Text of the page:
What is the way out? The way out, is a truly spiritual humanity. Meherbaba writes in Discourses (1976) that the ego is the center of conflict. He writes further, that ego is the Affirmation of separateness. A truly spiritual life is to discover ones own source of existence and be one with it.  He writes again, that more one carries on this intelligent and purposive experimentation with his own life, the deeper becomes his comprehension of the true meaning of life. Meherbaba has not given us a Godless secularism. He gives us a secularism where individuals are united in oneness of spirit and not fragmented by soulless and ritualistic forms of  religions. To explain the meaning of a truly faithful, Jesus made use of the symbol of sheep, those who hear the call of master and gather around him. In Hindu temples there is always an animal figure, whose face is towards the Lord and resigned to his will, he is always ready to do the biddings of his master.  Just opposite, to our behaviour, who always expect the lord to do our biddings and subject him to fulfill our whims. Only thing which a servant of God can do is pray and not teach others by force least by teeth or by temptation. Lord Krishna also said to Arjuna, in the midst of war, to think of his own duty (Swadharma) and not be bothered about others. So a truly spiritual person thinks about his own conduct.

India-U.S. Financial and Economic Partnership Launched

India and the United States launched the “India-U.S. Financial and Economic Partnership,” in New Delhi on Tuesday to help ease the entry of foreign capital into both countries.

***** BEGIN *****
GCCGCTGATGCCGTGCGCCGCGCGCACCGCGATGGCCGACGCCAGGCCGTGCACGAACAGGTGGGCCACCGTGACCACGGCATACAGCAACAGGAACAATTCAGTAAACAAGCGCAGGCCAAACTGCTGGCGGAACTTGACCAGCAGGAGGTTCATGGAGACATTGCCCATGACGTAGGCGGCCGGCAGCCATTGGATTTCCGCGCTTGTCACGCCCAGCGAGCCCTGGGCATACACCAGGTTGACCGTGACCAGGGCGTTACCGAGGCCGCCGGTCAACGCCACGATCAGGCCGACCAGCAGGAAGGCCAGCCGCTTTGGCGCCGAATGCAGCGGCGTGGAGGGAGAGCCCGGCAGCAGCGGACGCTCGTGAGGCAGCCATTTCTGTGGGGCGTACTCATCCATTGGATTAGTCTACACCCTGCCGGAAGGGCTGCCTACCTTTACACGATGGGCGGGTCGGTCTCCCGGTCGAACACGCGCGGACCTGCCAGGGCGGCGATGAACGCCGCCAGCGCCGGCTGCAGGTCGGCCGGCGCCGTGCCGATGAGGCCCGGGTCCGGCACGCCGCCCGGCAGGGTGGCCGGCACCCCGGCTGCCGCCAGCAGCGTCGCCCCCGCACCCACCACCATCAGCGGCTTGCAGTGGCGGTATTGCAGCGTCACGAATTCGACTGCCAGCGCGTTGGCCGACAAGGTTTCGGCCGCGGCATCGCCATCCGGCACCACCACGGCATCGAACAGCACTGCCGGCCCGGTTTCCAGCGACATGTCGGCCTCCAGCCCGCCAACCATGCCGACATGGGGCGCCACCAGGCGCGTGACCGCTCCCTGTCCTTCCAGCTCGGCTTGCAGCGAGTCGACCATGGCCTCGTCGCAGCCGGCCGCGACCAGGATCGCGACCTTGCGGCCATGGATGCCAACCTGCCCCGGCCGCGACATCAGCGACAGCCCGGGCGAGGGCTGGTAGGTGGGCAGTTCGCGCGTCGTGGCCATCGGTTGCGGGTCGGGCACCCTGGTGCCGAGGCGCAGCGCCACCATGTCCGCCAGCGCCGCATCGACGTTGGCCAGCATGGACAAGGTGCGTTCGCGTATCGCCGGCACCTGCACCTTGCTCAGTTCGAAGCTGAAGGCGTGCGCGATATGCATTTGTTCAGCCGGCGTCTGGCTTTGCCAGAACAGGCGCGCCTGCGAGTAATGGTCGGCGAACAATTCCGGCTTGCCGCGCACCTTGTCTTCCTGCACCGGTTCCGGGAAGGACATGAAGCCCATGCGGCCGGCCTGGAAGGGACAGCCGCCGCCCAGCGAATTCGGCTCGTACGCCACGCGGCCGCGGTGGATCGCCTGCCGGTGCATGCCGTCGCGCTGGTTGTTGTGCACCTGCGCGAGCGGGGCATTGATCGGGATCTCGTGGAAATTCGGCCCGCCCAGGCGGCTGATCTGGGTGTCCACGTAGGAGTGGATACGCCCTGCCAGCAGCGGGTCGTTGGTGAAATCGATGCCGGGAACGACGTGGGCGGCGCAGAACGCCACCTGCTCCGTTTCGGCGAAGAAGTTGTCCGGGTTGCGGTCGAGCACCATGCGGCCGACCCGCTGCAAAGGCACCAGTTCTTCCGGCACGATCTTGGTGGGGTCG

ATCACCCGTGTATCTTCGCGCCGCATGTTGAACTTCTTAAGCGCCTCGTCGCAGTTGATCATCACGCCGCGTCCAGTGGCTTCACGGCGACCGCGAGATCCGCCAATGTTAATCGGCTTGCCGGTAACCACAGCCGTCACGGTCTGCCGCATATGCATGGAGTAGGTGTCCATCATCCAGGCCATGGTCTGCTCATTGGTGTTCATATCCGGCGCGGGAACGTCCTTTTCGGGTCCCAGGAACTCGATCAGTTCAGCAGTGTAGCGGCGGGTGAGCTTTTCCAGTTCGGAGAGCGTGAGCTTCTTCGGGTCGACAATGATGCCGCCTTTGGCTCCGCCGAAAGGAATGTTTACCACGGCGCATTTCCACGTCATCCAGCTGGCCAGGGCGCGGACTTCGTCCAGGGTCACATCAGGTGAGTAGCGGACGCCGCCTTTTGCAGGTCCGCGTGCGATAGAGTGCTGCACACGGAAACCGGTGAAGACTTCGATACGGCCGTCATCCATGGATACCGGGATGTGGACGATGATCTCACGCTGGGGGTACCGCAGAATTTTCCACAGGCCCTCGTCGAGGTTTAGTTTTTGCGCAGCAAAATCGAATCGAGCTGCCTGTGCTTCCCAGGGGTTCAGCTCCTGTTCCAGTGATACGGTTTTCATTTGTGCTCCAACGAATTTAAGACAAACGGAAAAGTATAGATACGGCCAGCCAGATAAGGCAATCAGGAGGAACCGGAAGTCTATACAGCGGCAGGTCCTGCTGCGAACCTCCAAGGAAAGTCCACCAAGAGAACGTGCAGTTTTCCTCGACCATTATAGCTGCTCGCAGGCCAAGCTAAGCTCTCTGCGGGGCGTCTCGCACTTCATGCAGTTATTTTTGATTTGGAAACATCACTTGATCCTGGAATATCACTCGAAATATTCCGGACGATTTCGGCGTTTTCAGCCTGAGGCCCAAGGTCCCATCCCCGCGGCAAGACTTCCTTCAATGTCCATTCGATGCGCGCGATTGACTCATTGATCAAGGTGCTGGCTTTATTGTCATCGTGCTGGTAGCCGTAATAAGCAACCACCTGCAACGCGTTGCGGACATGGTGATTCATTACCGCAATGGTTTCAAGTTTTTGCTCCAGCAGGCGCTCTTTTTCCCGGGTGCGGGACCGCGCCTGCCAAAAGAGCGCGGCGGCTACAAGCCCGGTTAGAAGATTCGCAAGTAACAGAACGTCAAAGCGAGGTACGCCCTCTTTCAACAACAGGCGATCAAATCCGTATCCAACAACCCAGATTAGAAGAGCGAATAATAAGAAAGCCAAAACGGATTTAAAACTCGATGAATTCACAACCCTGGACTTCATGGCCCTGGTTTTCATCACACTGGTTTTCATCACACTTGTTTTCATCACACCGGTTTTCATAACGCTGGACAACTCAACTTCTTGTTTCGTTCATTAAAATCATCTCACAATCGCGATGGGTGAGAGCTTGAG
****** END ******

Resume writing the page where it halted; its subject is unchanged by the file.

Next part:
The initiative is aimed at encouraging more trade, investment and job creation by improving macroeconomic policy, financial sector reforms and infrastructure financing. Specific details of the deal are slated to be discussed during the partnership’s next cabinet-level meeting in Washington.

Union Finance Minister Pranab Mukherjee said that immediate-term changes could open up the possibility of attracting more funds for the Indian infrastructure sector which requires over US$600 billion in the next five years. “Details will be discussed at the official level. We also emphasized on the public-private partnership,” he said.

Explaining America’s stance on the matter, U.S. Treasury Secretary Timothy F. Geithner said the Obama administration wanted other countries to step up their internal consumption and increase opportunities for the U.S. corporate sector.

“The critical challenge as the United States moves away from consumption financed by borrowing is that we want to see broader reforms and changes outside…this requires changes in rest of the world,” Geithner added.

India’s Public Private Partnerships
The Indian government has announced a series of measures aimed at attracting foreign investment into the Indian economy and assisting with the restructuring of the nation’s somewhat decrepit infrastructure architecture.

To this end, the government has provided mechanisms that allow for private investment in public schemes, and has advised that the government will participate in the financing of these, typically to the tune of about 30 percent of the required investment, with the balance expected to be generated by the private sector. For the first time, the government has included private investment as a key source of infrastructure financing, as described in India’s 11th Five Year Plan.